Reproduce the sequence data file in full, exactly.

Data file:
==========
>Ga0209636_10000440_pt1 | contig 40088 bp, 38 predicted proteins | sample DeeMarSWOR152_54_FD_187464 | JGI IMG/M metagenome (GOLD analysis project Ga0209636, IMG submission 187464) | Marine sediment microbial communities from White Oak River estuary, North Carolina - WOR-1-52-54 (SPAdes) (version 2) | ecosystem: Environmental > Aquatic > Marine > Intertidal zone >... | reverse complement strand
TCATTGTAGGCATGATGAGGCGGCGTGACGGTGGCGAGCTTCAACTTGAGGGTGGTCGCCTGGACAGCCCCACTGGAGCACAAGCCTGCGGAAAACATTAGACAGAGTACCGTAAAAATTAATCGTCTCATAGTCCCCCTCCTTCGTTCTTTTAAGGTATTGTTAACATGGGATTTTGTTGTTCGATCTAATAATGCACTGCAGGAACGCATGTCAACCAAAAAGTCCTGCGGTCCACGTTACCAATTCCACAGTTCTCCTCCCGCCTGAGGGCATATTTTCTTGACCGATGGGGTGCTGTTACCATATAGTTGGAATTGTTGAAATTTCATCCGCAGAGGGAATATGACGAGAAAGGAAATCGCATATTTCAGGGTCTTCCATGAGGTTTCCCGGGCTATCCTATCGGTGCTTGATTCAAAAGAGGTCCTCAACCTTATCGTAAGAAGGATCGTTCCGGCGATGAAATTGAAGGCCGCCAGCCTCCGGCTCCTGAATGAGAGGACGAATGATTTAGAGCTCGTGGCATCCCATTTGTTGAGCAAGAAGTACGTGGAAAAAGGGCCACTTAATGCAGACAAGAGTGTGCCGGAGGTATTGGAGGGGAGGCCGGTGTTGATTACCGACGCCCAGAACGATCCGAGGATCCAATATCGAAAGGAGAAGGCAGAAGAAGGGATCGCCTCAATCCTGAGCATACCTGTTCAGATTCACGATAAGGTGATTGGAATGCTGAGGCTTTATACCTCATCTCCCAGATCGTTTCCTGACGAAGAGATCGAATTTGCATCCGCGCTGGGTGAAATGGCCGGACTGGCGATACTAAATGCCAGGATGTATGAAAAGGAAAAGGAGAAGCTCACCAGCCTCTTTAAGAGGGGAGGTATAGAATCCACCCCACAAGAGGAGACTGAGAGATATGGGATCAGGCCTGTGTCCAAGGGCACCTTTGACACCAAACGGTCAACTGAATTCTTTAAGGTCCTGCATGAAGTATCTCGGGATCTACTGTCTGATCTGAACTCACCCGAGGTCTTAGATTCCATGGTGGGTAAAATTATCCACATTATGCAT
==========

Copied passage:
>Ga0209636_10000440_pt1 | contig 40088 bp, 38 predicted proteins | sample DeeMarSWOR152_54_FD_187464 | JGI IMG/M metagenome (GOLD analysis project Ga0209636, IMG submission 187464) | Marine sediment microbial communities from White Oak River estuary, North Carolina - WOR-1-52-54 (SPAdes) (version 2) | ecosystem: Environmental > Aquatic > Marine > Intertidal zone >... | reverse complement strand
TCATTGTAGGCATGATGAGGCGGCGTGACGGTGGCGAGCTTCAACTTGAGGGTGGTCGCCTGGACAGCCCCACTGGAGCACAAGCCTGCGGAAAACATTAGACAGAGTACCGTAAAAATTAATCGTCTCATAGTCCCCCTCCTTCGTTCTTTTAAGGTATTGTTAACATGGGATTTTGTTGTTCGATCTAATAATGCACTGCAGGAACGCATGTCAACCAAAAAGTCCTGCGGTCCACGTTACCAATTCCACAGTTCTCCTCCCGCCTGAGGGCATATTTTCTTGACCGATGGGGTGCTGTTACCATATAGTTGGAATTGTTGAAATTTCATCCGCAGAGGGAATATGACGAGAAAGGAAATCGCATATTTCAGGGTCTTCCATGAGGTTTCCCGGGCTATCCTATCGGTGCTTGATTCAAAAGAGGTCCTCAACCTTATCGTAAGAAGGATCGTTCCGGCGATGAAATTGAAGGCCGCCAGCCTCCGGCTCCTGAATGAGAGGACGAATGATTTAGAGCTCGTGGCATCCCATTTGTTGAGCAAGAAGTACGTGGAAAAAGGGCCACTTAATGCAGACAAGAGTGTGCCGGAGGTATTGGAGGGGAGGCCGGTGTTGATTACCGACGCCCAGAACGATCCGAGGATCCAATATCGAAAGGAGAAGGCAGAAGAAGGGATCGCCTCAATCCTGAGCATACCTGTTCAGATTCACGATAAGGTGATTGGAATGCTGAGGCTTTATACCTCATCTCCCAGATCGTTTCCTGACGAAGAGATCGAATTTGCATCCGCGCTGGGTGAAATGGCCGGACTGGCGATACTAAATGCCAGGATGTATGAAAAGGAAAAGGAGAAGCTCACCAGCCTCTTTAAGAGGGGAGGTATAGAATCCACCCCACAAGAGGAGACTGAGAGATATGGGATCAGGCCTGTGTCCAAGGGCACCTTTGACACCAAACGGTCAACTGAATTCTTTAAGGTCCTGCATGAAGTATCTCGGGATCTACTGTCTGATCTGAACTCACCCGAGGTCTTAGATTCCATGGTGGGTAAAATTATCCACATTATGCAT